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Keywords:

  • KA model;
  • Chronic epilepsy;
  • Hippocampus;
  • Entorhinal cortex;
  • Rats;
  • Human;
  • Unit activity

Summary: Purpose: The “silent period” is a characteristic of human localization-related symptomatic epilepsy. In mesial temporal lobe epilepsy (MTLE), it follows an initial precipitating injury, and in animal models of MTLE in which brain damage is artificially created, there is also a prolonged interval between injury and the onset of spontaneous seizures. The neuronal reorganization responsible for epileptogenesis presumably takes place during this silent interval; however, the functional correlates of this process are poorly understood. We have previously described high-frequency (250 to 500 Hz) oscillations, called fast ripples (FR), in the hippocampus and entorhinal cortex (EC) of intrahippocampal kainic acid (KA)-injected rats and patients with MTLE that are confined to the region of spontaneous seizure generation. We have proposed, therefore, that FR reflect the mechanisms responsible for epileptogenesis. If this is the case, they should appear during the process of epileptogenesis, before the appearance of spontaneous seizures. The purpose of the present study was to record continuously from rats after KA injection to compare the temporal development of FR with spontaneous seizures. Additional goals were to determine in these rats after spontaneous seizures begin (a) the volume of tissue in which FR can be recorded in hippocampus and EC, (b) the multiple-unit and field potential correlates of FR oscillations, and (c) whether there is an association of FR with mossy fiber sprouting.

Methods: After unilateral KA injection in the posterior hippocampus, interictal field epileptic activity and single-unit activity were recorded from freely moving animals using multiple-contact microelectrodes in dentate gyrus (DG) and EC. One group of animals underwent continuous recording to determine the time of onset of both FR oscillations and spontaneous seizures. A second group was implanted after behavioral seizures began to measure the area within which FR could be recorded as well as their unit and field potential correlates. The neo-Timm method was used to reveal mossy fiber sprouting, and gray value analysis was used to measure the intensity of sprouting in the inner molecular layer of DG.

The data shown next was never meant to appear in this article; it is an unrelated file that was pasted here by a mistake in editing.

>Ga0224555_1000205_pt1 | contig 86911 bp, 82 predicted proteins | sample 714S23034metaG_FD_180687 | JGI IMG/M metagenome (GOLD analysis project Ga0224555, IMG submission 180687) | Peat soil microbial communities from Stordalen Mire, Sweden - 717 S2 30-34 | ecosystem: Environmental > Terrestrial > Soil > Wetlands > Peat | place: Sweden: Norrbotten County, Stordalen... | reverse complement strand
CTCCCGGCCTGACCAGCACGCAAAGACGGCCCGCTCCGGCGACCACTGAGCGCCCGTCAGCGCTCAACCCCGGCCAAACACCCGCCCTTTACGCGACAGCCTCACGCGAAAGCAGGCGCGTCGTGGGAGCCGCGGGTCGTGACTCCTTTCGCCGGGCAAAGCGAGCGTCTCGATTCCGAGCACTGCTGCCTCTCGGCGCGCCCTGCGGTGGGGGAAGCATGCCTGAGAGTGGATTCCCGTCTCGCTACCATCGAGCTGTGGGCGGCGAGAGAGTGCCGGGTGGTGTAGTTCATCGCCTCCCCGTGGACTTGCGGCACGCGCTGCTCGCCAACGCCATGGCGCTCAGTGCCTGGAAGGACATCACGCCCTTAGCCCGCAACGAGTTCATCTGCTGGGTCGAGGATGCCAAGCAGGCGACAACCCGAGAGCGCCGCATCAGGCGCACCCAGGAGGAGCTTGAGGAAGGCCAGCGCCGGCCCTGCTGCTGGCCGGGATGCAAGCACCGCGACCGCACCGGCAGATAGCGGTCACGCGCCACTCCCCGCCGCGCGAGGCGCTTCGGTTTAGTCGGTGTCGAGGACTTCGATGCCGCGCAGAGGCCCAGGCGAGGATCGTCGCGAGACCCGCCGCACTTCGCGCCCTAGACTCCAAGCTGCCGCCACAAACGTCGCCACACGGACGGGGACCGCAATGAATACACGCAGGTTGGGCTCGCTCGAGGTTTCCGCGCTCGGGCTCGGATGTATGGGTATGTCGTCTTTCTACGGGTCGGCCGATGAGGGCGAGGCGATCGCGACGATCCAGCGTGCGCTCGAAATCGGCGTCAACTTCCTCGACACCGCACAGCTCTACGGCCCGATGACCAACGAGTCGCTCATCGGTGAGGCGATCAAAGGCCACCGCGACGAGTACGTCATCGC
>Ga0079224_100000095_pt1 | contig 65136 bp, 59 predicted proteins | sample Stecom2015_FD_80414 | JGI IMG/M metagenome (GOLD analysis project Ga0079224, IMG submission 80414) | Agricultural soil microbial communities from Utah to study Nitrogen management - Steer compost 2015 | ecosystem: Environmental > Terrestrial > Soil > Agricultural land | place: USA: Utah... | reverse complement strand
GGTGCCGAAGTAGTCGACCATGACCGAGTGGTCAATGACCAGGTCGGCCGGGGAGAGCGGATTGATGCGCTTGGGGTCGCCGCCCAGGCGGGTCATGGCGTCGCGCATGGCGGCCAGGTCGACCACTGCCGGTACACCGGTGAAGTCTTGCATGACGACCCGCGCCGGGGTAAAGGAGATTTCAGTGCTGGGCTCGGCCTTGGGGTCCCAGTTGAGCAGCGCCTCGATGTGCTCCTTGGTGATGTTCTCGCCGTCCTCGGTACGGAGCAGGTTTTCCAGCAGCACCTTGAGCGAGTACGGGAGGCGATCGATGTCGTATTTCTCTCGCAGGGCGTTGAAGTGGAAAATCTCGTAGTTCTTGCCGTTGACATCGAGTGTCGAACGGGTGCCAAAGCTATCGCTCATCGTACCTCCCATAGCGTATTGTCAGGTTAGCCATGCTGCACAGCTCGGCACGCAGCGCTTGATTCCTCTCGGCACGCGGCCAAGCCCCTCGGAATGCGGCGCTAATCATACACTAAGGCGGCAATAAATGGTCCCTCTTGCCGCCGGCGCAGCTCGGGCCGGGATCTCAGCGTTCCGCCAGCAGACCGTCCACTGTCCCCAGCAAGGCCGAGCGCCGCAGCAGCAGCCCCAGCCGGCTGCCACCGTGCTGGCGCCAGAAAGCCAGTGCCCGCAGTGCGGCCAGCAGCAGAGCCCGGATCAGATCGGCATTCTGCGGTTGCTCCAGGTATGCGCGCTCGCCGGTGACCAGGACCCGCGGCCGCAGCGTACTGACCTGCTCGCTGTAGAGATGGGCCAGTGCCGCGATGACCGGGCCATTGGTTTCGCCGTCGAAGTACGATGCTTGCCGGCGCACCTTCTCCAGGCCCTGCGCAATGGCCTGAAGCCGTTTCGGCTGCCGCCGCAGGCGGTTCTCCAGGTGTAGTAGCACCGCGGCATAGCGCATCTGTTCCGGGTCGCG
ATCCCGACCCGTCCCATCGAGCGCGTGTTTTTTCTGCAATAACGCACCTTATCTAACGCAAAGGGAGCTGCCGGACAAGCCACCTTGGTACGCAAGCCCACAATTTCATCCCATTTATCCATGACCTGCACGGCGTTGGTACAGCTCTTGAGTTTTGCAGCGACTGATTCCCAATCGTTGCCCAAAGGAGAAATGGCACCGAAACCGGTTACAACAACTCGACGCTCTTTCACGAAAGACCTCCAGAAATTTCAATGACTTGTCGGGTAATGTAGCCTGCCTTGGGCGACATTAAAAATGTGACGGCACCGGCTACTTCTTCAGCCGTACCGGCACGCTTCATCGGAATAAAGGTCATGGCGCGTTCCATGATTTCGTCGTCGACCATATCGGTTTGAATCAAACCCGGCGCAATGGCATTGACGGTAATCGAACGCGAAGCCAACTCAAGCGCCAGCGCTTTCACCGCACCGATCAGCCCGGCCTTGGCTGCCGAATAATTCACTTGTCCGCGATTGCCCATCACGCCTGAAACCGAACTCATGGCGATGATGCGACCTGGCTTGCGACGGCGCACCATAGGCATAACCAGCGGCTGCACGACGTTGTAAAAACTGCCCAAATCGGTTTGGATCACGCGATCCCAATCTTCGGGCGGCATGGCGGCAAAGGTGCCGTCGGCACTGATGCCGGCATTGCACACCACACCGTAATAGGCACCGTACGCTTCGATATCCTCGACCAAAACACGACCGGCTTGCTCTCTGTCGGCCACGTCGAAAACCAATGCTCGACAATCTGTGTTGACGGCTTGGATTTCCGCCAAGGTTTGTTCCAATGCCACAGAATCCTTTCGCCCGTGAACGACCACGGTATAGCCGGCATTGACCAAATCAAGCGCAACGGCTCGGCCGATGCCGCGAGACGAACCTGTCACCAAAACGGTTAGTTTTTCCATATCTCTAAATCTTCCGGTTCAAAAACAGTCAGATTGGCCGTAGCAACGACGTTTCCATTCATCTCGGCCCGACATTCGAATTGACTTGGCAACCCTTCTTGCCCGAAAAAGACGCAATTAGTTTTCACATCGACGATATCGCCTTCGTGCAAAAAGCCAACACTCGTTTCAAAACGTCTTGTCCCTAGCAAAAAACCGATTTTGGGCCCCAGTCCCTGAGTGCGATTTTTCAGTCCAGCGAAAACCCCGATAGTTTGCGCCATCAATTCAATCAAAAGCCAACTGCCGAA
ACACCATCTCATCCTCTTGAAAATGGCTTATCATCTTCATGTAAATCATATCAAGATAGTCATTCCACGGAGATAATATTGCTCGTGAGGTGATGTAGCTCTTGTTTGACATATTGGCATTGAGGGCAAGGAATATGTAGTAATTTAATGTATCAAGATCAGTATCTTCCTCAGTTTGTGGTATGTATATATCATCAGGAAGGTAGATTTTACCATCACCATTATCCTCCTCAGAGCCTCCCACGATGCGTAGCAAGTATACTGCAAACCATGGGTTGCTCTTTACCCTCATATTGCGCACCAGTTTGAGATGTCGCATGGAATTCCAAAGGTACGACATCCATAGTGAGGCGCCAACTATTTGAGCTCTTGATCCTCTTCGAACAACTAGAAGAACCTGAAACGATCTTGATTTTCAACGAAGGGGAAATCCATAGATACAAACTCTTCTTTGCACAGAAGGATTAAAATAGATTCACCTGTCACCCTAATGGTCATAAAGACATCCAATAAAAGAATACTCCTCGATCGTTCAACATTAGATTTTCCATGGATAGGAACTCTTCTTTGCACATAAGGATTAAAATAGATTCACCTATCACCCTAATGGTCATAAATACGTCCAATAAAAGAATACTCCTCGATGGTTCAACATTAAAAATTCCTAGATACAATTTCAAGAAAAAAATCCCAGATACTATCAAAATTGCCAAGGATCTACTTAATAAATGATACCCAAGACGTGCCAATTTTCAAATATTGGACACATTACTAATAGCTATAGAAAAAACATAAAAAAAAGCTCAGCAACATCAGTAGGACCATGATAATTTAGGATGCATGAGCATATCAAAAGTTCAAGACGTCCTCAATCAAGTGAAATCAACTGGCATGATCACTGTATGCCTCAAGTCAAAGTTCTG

Results: In KA-injected rats, FR were observed in hippocampal areas adjacent to the lesion and in the ipsilateral EC 11 to 14 days after injection, whereas spontaneous behavioral seizures occurred 2 to 4 months after injection. Analysis of depth profiles of interictal FR in the DG and EC showed that they were generated in local areas with a volume of about 1.0 mm3, and unit recordings indicated that they reflected fields of hypersynchronous action potentials. FR were found in areas of DG with more intensive mossy fiber sprouting. However, the correspondence was not absolute.

Conclusions: The electrophysiological and anatomical data are consistent with the participation of FR oscillations, within small neuronal assemblies, in the development of chronic epileptogenesis. It is hypothesized that small clusters of pathologically interconnected neurons develop after focal hippocampal injury and that these clusters are capable of generating powerful hypersynchronous bursts of action potentials, which initiate epileptogenesis via a kindling effect. As the silent period progresses, a network of such clusters is formed that allows the development of discharges that spread throughout the limbic system. When this network engages brain areas that control motor activity, clinical seizures occur and the silent period ends.